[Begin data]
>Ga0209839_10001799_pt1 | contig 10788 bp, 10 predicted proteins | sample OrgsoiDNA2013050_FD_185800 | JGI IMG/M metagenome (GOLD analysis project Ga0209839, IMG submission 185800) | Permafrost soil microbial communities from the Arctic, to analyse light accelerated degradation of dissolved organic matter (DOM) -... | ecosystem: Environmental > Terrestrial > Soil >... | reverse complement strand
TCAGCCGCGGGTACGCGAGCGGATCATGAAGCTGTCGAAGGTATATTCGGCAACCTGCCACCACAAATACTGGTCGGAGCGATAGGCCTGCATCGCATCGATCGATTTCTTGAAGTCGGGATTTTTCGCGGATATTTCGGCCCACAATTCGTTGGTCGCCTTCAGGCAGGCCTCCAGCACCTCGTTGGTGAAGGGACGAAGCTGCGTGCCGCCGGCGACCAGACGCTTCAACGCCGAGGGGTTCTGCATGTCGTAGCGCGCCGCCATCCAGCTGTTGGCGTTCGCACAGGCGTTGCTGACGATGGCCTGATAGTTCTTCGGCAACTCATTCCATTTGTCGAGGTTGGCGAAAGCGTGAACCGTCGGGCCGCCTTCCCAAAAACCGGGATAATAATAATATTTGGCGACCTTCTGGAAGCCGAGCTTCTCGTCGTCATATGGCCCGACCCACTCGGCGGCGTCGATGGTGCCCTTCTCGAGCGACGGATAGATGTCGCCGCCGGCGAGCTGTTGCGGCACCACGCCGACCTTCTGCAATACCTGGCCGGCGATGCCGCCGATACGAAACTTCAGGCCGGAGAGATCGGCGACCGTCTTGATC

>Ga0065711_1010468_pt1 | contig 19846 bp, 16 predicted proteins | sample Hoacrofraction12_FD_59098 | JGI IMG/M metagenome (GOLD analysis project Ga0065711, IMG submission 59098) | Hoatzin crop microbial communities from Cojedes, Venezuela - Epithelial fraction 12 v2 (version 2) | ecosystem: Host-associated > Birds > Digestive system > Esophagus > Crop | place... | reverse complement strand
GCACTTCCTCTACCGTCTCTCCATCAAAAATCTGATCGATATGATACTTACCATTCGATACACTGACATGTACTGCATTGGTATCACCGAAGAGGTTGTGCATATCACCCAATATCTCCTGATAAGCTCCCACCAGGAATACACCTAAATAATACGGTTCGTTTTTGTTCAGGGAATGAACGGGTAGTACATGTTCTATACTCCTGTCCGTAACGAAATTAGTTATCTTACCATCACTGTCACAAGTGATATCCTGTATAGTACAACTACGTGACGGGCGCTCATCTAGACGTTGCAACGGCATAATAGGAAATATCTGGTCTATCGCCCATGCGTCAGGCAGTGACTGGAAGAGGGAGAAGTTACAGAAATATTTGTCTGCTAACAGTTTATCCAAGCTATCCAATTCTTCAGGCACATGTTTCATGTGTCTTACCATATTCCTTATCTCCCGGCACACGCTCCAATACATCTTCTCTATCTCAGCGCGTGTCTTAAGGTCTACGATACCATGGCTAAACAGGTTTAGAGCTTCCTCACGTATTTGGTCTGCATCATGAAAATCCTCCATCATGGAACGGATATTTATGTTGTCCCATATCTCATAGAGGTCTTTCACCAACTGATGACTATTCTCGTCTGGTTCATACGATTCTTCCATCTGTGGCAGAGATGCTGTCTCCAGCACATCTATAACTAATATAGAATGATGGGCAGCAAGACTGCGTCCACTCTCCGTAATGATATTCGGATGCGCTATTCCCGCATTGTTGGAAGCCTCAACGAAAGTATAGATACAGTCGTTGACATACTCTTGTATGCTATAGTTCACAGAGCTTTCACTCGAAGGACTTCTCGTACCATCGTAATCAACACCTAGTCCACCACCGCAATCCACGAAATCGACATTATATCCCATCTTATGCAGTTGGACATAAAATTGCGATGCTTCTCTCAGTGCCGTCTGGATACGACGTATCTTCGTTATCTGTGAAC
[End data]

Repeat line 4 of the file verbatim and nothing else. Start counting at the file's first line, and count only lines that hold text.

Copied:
GCACTTCCTCTACCGTCTCTCCATCAAAAATCTGATCGATATGATACTTACCATTCGATACACTGACATGTACTGCATTGGTATCACCGAAGAGGTTGTGCATATCACCCAATATCTCCTGATAAGCTCCCACCAGGAATACACCTAAATAATACGGTTCGTTTTTGTTCAGGGAATGAACGGGTAGTACATGTTCTATACTCCTGTCCGTAACGAAATTAGTTATCTTACCATCACTGTCACAAGTGATATCCTGTATAGTACAACTACGTGACGGGCGCTCATCTAGACGTTGCAACGGCATAATAGGAAATATCTGGTCTATCGCCCATGCGTCAGGCAGTGACTGGAAGAGGGAGAAGTTACAGAAATATTTGTCTGCTAACAGTTTATCCAAGCTATCCAATTCTTCAGGCACATGTTTCATGTGTCTTACCATATTCCTTATCTCCCGGCACACGCTCCAATACATCTTCTCTATCTCAGCGCGTGTCTTAAGGTCTACGATACCATGGCTAAACAGGTTTAGAGCTTCCTCACGTATTTGGTCTGCATCATGAAAATCCTCCATCATGGAACGGATATTTATGTTGTCCCATATCTCATAGAGGTCTTTCACCAACTGATGACTATTCTCGTCTGGTTCATACGATTCTTCCATCTGTGGCAGAGATGCTGTCTCCAGCACATCTATAACTAATATAGAATGATGGGCAGCAAGACTGCGTCCACTCTCCGTAATGATATTCGGATGCGCTATTCCCGCATTGTTGGAAGCCTCAACGAAAGTATAGATACAGTCGTTGACATACTCTTGTATGCTATAGTTCACAGAGCTTTCACTCGAAGGACTTCTCGTACCATCGTAATCAACACCTAGTCCACCACCGCAATCCACGAAATCGACATTATATCCCATCTTATGCAGTTGGACATAAAATTGCGATGCTTCTCTCAGTGCCGTCTGGATACGACGTATCTTCGTTATCTGTGAAC